CoStar rival files antitrust suit to end alleged “decades-long monopoly”

Xceligent denies copyright infringement, seeks damages

New York /
Jun.June 28, 2017 07:03 PM

UPDATED, 7:51 p.m., June 28: Real estate data company Xceligent filed an antitrust lawsuit against CoStar, alleging that the $9 billion behemoth is precluding its users from sharing their own data and stifling competition.

“We gladly take up this fight and we will not rest until the industry has clear safeguards against an obvious abuse of power by CoStar,” Xceligent’s CEO Doug Curry said in a statement. The company seeks monetary damages and is “asking the federal government to bring an end to CoStar’s decades-long monopoly in the CRE information industry.”

In a statement, CoStar said Xceligent’s “efforts to make this about broker provided content and broker websites is contradicted by the facts. This is about industrial scale theft orchestrated by Xceligent in the U.S. and abroad.”

Xceligent, which is owned by an affiliate of the Daily Mail Group, filed its complaint as a countersuit to CoStar’s December copyright infringement lawsuit, which is still ongoing. In that suit, CoStar alleged that Xceligent employees deliberately stole images and data from CoStar’s database, which Xceligent denies.

In its countersuit, Xceligent claims that CoStar is blocking its users from sharing their own data with CoStar in violation of a 2012 Federal Trade Commission ruling. Xceligent also claims that it “has committed over $150 million to expand its market presence to compete with CoStar, but that CoStar’s anticompetitive and exclusionary conduct has slowed Xceligent’s growth.”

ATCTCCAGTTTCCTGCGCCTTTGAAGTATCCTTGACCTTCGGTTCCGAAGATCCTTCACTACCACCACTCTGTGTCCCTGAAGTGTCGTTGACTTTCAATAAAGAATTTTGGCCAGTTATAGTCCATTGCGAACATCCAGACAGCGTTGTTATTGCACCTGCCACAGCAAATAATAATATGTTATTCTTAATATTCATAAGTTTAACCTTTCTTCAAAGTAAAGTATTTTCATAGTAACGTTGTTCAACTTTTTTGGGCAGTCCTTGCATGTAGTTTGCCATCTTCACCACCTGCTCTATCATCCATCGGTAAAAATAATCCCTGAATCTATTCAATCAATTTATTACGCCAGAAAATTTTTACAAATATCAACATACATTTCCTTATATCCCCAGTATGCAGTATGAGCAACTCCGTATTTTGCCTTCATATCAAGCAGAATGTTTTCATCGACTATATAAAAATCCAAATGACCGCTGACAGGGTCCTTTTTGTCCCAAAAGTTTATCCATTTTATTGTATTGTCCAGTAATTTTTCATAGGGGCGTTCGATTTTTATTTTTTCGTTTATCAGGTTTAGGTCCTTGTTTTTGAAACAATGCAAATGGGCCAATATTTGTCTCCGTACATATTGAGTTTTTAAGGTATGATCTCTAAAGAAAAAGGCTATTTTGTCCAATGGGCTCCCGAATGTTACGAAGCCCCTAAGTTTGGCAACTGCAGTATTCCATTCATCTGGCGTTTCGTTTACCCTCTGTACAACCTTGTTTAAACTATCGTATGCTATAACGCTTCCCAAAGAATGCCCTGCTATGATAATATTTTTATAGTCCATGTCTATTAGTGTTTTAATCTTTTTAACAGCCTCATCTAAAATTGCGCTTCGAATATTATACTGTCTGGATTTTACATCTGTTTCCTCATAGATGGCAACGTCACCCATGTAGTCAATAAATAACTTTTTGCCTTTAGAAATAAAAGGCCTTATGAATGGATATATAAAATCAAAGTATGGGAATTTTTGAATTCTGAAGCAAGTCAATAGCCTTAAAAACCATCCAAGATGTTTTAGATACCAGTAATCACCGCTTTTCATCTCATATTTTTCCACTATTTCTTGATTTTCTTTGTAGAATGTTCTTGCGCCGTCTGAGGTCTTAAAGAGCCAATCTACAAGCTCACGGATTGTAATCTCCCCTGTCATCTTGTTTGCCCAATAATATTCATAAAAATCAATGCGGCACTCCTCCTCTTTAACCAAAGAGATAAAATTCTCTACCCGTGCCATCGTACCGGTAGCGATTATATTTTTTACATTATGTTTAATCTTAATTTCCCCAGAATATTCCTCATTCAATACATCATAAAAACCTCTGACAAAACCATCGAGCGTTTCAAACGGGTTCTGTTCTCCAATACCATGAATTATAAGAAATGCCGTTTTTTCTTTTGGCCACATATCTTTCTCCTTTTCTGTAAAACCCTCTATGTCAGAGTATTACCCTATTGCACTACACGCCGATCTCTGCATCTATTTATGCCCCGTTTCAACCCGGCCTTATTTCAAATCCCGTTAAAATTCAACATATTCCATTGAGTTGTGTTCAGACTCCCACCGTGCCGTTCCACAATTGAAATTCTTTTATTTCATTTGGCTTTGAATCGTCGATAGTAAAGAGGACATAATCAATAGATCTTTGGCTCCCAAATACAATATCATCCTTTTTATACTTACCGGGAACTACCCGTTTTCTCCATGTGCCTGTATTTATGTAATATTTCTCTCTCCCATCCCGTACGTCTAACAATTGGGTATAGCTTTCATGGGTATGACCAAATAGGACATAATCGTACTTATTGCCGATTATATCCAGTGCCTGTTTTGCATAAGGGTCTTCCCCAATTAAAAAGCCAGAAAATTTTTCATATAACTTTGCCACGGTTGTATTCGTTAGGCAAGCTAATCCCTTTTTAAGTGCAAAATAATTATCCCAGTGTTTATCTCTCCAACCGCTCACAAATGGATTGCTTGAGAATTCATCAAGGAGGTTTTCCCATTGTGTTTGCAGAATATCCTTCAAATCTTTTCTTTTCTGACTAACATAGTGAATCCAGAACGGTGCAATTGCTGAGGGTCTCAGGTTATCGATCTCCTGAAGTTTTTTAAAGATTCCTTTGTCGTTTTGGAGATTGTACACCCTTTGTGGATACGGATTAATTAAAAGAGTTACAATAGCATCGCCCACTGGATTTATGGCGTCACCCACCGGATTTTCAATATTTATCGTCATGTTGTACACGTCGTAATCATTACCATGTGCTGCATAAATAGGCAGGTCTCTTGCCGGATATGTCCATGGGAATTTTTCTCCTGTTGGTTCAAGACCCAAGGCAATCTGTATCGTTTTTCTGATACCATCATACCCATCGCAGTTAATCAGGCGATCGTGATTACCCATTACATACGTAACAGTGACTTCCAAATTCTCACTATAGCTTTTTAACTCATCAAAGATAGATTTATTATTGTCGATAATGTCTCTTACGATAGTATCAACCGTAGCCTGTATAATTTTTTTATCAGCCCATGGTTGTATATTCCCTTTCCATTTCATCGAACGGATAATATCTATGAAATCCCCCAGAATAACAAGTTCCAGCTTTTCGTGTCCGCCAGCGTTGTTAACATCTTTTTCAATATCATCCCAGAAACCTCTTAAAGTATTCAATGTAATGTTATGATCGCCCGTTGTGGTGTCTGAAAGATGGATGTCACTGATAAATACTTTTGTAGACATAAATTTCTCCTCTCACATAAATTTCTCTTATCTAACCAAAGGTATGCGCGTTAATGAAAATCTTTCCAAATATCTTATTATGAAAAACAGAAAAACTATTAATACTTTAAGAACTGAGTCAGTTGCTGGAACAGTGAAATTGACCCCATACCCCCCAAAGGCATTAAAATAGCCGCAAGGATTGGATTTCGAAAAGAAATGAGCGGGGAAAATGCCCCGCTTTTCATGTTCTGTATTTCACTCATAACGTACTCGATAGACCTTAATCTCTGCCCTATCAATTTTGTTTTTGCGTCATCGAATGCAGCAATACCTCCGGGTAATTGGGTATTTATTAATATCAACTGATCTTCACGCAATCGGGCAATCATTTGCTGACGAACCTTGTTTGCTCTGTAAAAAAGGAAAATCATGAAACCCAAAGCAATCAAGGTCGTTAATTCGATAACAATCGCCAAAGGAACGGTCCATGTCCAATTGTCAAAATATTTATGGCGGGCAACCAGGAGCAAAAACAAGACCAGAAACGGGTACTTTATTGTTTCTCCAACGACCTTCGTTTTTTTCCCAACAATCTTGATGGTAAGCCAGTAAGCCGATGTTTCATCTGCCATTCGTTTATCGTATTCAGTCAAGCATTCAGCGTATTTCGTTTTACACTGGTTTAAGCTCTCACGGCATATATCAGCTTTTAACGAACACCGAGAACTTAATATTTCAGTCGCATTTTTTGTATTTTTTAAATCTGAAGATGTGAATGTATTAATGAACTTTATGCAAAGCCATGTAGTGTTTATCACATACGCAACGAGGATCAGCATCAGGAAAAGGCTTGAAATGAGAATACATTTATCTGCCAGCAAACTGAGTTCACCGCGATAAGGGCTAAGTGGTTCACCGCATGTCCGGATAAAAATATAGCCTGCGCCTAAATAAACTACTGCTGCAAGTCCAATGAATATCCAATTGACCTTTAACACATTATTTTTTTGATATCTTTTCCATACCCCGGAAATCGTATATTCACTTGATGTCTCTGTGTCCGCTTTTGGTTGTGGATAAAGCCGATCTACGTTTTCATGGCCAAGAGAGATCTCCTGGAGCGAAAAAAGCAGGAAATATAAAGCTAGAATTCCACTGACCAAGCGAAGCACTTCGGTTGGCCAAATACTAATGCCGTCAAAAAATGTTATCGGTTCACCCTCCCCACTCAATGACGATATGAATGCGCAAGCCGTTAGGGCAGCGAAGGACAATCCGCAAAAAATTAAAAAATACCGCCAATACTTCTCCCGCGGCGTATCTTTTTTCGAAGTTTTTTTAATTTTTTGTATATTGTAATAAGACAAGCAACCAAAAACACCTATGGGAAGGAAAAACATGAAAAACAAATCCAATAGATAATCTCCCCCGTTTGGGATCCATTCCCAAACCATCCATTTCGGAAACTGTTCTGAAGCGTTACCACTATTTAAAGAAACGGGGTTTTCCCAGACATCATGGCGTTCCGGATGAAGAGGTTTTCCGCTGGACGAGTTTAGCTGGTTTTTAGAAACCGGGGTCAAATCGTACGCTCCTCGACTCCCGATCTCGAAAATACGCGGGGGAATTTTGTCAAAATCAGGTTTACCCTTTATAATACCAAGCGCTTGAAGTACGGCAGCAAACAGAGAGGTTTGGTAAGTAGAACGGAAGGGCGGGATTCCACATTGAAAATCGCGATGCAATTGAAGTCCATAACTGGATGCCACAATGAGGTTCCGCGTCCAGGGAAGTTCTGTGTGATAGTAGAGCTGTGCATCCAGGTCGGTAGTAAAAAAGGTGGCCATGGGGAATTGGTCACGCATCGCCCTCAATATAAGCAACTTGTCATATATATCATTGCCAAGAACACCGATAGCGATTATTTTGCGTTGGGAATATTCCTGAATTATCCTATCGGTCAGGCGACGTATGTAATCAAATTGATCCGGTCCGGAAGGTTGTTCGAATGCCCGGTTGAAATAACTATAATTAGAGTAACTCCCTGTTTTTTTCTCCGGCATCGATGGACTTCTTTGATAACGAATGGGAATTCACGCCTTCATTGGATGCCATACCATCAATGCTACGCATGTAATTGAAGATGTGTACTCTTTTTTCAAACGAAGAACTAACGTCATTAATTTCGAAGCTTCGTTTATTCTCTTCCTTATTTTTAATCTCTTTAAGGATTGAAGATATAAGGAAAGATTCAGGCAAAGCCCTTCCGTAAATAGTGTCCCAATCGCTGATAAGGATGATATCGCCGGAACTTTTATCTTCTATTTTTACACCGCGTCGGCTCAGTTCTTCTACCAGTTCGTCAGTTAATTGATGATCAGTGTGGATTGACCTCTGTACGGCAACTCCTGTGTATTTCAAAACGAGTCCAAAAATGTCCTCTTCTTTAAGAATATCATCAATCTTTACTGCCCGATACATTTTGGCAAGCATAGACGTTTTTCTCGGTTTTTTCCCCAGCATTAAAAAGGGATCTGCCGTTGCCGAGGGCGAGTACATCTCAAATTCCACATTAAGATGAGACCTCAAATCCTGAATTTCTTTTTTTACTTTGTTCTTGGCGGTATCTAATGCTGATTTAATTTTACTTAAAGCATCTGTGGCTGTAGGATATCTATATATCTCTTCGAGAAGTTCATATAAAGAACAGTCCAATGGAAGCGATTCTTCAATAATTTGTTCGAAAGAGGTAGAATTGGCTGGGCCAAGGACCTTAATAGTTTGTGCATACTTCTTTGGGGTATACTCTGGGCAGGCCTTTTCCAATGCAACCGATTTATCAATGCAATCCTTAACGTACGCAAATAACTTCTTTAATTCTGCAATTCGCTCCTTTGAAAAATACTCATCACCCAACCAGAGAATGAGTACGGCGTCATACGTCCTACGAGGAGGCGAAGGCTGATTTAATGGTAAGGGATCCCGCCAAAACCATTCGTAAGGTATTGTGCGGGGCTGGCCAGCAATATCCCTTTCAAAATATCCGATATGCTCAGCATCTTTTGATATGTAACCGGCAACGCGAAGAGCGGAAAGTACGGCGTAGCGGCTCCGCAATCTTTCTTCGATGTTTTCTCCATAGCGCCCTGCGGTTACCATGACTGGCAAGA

The Missouri-based company is working at expanding into CoStar’s biggest market: New York City. In May, it reached a deal to integrate its platform with CompStak, a leasing comp database.

CoStar’s competitors have long accused the Washington, D.C.-based company, which has a market cap of $8.6 billion, of using lawsuits to bully them. The firm has filed copyright infringement lawsuits against crowdsourced property database RealMassive and against CompStak users in the past.


Related Articles

arrow_forward_ios
Eric Gordon
Eric Gordon on the evolution of the residential data game — and how to stay competitive in the new world
Eric Gordon on the evolution of the residential data game — and how to stay competitive in the new world
Big Tech locations in NYC
MAP: Here’s a look at all the Big Tech locations in NYC
MAP: Here’s a look at all the Big Tech locations in NYC
What will proptech look like in 2019 and beyond?
What will proptech look like in 2019 and beyond?
What will proptech look like in 2019 and beyond?
Social Construct's co-founders Ben Huh and Michael Yarne (iStock)
Proptech startup Social Construct shutting down
Proptech startup Social Construct shutting down
The average iBuyer offer is now above 100 percent of market value. (iStock)
iBuyers upping offers as housing market rises
iBuyers upping offers as housing market rises
Alphabet CEO Sundar Pichai and Twitter CEO Jack Dorsey (Getty)
Twitter, Google latest big companies to delay office returns
Twitter, Google latest big companies to delay office returns
Bad news for agents: Buyers warming to algorithms
Bad news for agents: Buyers warming to algorithms
Bad news for agents: Buyers warming to algorithms
Proptech revolution grows as landlords turn to big data to manage properties
Proptech revolution grows as landlords turn to big data to manage properties
Proptech revolution grows as landlords turn to big data to manage properties
arrow_forward_ios

The Deal's newsletters give you the latest scoops, fresh headlines, marketing data, and things to know within the industry.

Loading...